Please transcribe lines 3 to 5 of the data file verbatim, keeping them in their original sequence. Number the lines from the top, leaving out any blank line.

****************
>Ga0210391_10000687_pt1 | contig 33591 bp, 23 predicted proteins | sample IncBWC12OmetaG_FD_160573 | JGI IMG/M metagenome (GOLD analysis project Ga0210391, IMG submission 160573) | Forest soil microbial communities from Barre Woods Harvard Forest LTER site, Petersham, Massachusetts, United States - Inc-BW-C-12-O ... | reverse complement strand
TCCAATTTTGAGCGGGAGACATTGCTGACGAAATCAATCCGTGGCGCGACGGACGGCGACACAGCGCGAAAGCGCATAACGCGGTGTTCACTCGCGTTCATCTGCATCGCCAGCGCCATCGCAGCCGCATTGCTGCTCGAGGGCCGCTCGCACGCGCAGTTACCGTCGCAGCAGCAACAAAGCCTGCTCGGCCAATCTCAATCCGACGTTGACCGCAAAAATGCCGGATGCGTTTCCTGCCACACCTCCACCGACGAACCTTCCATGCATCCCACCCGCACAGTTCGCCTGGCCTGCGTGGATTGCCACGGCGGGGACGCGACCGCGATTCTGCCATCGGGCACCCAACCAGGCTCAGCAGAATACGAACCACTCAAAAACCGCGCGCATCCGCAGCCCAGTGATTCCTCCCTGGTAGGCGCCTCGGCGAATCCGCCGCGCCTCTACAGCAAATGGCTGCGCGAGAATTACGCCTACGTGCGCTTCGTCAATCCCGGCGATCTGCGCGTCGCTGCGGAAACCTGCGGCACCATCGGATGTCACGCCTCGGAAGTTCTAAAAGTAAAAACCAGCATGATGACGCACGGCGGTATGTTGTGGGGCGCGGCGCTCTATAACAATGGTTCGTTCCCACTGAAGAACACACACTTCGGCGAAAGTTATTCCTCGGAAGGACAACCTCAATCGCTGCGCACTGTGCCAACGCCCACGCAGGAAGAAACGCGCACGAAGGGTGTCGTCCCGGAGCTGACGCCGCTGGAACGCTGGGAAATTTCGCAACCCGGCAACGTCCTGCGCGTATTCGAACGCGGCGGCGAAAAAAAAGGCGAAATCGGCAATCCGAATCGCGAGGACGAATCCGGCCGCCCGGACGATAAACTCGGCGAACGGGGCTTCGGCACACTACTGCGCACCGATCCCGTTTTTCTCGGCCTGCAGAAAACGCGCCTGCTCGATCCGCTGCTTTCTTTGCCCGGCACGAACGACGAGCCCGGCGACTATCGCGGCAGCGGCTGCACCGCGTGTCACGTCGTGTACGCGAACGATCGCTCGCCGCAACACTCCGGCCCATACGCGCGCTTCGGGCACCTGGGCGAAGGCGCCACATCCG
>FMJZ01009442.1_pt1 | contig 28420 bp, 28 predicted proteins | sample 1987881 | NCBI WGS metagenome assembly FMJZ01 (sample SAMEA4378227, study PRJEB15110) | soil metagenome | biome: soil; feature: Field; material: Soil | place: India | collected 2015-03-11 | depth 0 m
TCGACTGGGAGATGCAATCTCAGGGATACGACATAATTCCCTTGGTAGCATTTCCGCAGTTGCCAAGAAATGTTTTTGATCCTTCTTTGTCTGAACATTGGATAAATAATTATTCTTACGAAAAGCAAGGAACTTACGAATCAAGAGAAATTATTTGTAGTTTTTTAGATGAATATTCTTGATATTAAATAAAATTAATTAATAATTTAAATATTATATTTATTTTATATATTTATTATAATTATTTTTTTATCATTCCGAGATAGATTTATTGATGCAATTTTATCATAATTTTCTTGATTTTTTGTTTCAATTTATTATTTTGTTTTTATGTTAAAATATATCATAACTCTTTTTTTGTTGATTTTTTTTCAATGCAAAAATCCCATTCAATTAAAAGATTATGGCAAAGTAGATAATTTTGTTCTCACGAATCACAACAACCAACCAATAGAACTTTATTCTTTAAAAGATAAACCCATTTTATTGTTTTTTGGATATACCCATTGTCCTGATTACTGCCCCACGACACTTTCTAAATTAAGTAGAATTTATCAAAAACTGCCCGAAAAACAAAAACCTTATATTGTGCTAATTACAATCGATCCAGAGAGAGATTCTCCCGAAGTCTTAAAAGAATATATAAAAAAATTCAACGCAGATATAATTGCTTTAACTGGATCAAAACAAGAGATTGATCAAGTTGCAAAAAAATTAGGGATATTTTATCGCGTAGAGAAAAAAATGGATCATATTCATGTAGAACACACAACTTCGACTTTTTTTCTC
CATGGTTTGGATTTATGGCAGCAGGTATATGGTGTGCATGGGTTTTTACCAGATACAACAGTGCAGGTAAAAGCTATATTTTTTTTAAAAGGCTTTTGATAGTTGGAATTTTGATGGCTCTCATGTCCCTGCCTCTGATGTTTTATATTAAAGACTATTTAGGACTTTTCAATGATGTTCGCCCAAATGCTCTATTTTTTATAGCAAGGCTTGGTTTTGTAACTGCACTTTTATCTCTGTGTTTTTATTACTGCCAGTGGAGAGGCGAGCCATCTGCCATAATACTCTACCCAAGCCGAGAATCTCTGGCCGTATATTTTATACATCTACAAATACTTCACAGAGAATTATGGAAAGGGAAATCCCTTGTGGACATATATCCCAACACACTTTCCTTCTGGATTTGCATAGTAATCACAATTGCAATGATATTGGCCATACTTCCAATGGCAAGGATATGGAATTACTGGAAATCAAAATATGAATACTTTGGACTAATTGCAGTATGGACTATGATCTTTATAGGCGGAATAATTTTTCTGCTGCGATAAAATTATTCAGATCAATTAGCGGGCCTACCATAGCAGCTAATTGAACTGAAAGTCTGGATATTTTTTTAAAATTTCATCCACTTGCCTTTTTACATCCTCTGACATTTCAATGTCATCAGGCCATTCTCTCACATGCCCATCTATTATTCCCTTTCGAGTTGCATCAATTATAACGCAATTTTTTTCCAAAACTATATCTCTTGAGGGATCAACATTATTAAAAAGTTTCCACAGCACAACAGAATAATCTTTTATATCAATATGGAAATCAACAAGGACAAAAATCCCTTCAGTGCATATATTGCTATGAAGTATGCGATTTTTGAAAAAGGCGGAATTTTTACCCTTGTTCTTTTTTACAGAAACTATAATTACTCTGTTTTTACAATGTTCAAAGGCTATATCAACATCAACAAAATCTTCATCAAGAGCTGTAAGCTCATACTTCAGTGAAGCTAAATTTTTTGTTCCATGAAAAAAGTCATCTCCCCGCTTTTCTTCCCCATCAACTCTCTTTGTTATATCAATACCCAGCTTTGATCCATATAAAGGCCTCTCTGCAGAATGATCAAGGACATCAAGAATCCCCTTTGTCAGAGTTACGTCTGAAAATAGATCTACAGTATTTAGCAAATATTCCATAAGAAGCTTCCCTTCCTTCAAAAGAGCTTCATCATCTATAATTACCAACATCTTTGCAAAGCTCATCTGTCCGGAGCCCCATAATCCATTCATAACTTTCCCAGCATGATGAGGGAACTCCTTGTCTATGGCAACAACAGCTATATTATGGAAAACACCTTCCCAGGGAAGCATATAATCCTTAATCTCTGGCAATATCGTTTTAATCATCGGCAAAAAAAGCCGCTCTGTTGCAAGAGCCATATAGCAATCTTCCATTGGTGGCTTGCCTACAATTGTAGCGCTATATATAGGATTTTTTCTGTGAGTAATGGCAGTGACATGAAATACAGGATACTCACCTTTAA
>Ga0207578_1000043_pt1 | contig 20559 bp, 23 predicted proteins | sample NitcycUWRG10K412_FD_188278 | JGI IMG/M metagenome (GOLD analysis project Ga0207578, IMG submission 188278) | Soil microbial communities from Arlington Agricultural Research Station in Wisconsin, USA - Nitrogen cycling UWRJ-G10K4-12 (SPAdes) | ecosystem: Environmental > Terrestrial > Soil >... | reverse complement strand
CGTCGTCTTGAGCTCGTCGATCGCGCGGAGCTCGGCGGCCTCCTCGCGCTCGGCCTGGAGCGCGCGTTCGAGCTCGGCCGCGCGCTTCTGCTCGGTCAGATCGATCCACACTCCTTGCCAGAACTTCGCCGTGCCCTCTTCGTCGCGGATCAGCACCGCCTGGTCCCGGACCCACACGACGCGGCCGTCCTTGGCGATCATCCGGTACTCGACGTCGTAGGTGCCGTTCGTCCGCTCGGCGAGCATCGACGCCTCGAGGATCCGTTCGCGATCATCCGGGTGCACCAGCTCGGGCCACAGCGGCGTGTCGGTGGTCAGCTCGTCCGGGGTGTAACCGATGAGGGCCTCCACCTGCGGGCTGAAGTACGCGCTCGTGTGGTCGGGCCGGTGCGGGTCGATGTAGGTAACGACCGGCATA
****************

>FMJZ01009442.1_pt1 | contig 28420 bp, 28 predicted proteins | sample 1987881 | NCBI WGS metagenome assembly FMJZ01 (sample SAMEA4378227, study PRJEB15110) | soil metagenome | biome: soil; feature: Field; material: Soil | place: India | collected 2015-03-11 | depth 0 m
TCGACTGGGAGATGCAATCTCAGGGATACGACATAATTCCCTTGGTAGCATTTCCGCAGTTGCCAAGAAATGTTTTTGATCCTTCTTTGTCTGAACATTGGATAAATAATTATTCTTACGAAAAGCAAGGAACTTACGAATCAAGAGAAATTATTTGTAGTTTTTTAGATGAATATTCTTGATATTAAATAAAATTAATTAATAATTTAAATATTATATTTATTTTATATATTTATTATAATTATTTTTTTATCATTCCGAGATAGATTTATTGATGCAATTTTATCATAATTTTCTTGATTTTTTGTTTCAATTTATTATTTTGTTTTTATGTTAAAATATATCATAACTCTTTTTTTGTTGATTTTTTTTCAATGCAAAAATCCCATTCAATTAAAAGATTATGGCAAAGTAGATAATTTTGTTCTCACGAATCACAACAACCAACCAATAGAACTTTATTCTTTAAAAGATAAACCCATTTTATTGTTTTTTGGATATACCCATTGTCCTGATTACTGCCCCACGACACTTTCTAAATTAAGTAGAATTTATCAAAAACTGCCCGAAAAACAAAAACCTTATATTGTGCTAATTACAATCGATCCAGAGAGAGATTCTCCCGAAGTCTTAAAAGAATATATAAAAAAATTCAACGCAGATATAATTGCTTTAACTGGATCAAAACAAGAGATTGATCAAGTTGCAAAAAAATTAGGGATATTTTATCGCGTAGAGAAAAAAATGGATCATATTCATGTAGAACACACAACTTCGACTTTTTTTCTC
CATGGTTTGGATTTATGGCAGCAGGTATATGGTGTGCATGGGTTTTTACCAGATACAACAGTGCAGGTAAAAGCTATATTTTTTTTAAAAGGCTTTTGATAGTTGGAATTTTGATGGCTCTCATGTCCCTGCCTCTGATGTTTTATATTAAAGACTATTTAGGACTTTTCAATGATGTTCGCCCAAATGCTCTATTTTTTATAGCAAGGCTTGGTTTTGTAACTGCACTTTTATCTCTGTGTTTTTATTACTGCCAGTGGAGAGGCGAGCCATCTGCCATAATACTCTACCCAAGCCGAGAATCTCTGGCCGTATATTTTATACATCTACAAATACTTCACAGAGAATTATGGAAAGGGAAATCCCTTGTGGACATATATCCCAACACACTTTCCTTCTGGATTTGCATAGTAATCACAATTGCAATGATATTGGCCATACTTCCAATGGCAAGGATATGGAATTACTGGAAATCAAAATATGAATACTTTGGACTAATTGCAGTATGGACTATGATCTTTATAGGCGGAATAATTTTTCTGCTGCGATAAAATTATTCAGATCAATTAGCGGGCCTACCATAGCAGCTAATTGAACTGAAAGTCTGGATATTTTTTTAAAATTTCATCCACTTGCCTTTTTACATCCTCTGACATTTCAATGTCATCAGGCCATTCTCTCACATGCCCATCTATTATTCCCTTTCGAGTTGCATCAATTATAACGCAATTTTTTTCCAAAACTATATCTCTTGAGGGATCAACATTATTAAAAAGTTTCCACAGCACAACAGAATAATCTTTTATATCAATATGGAAATCAACAAGGACAAAAATCCCTTCAGTGCATATATTGCTATGAAGTATGCGATTTTTGAAAAAGGCGGAATTTTTACCCTTGTTCTTTTTTACAGAAACTATAATTACTCTGTTTTTACAATGTTCAAAGGCTATATCAACATCAACAAAATCTTCATCAAGAGCTGTAAGCTCATACTTCAGTGAAGCTAAATTTTTTGTTCCATGAAAAAAGTCATCTCCCCGCTTTTCTTCCCCATCAACTCTCTTTGTTATATCAATACCCAGCTTTGATCCATATAAAGGCCTCTCTGCAGAATGATCAAGGACATCAAGAATCCCCTTTGTCAGAGTTACGTCTGAAAATAGATCTACAGTATTTAGCAAATATTCCATAAGAAGCTTCCCTTCCTTCAAAAGAGCTTCATCATCTATAATTACCAACATCTTTGCAAAGCTCATCTGTCCGGAGCCCCATAATCCATTCATAACTTTCCCAGCATGATGAGGGAACTCCTTGTCTATGGCAACAACAGCTATATTATGGAAAACACCTTCCCAGGGAAGCATATAATCCTTAATCTCTGGCAATATCGTTTTAATCATCGGCAAAAAAAGCCGCTCTGTTGCAAGAGCCATATAGCAATCTTCCATTGGTGGCTTGCCTACAATTGTAGCGCTATATATAGGATTTTTTCTGTGAGTAATGGCAGTGACATGAAATACAGGATACTCACCTTTAA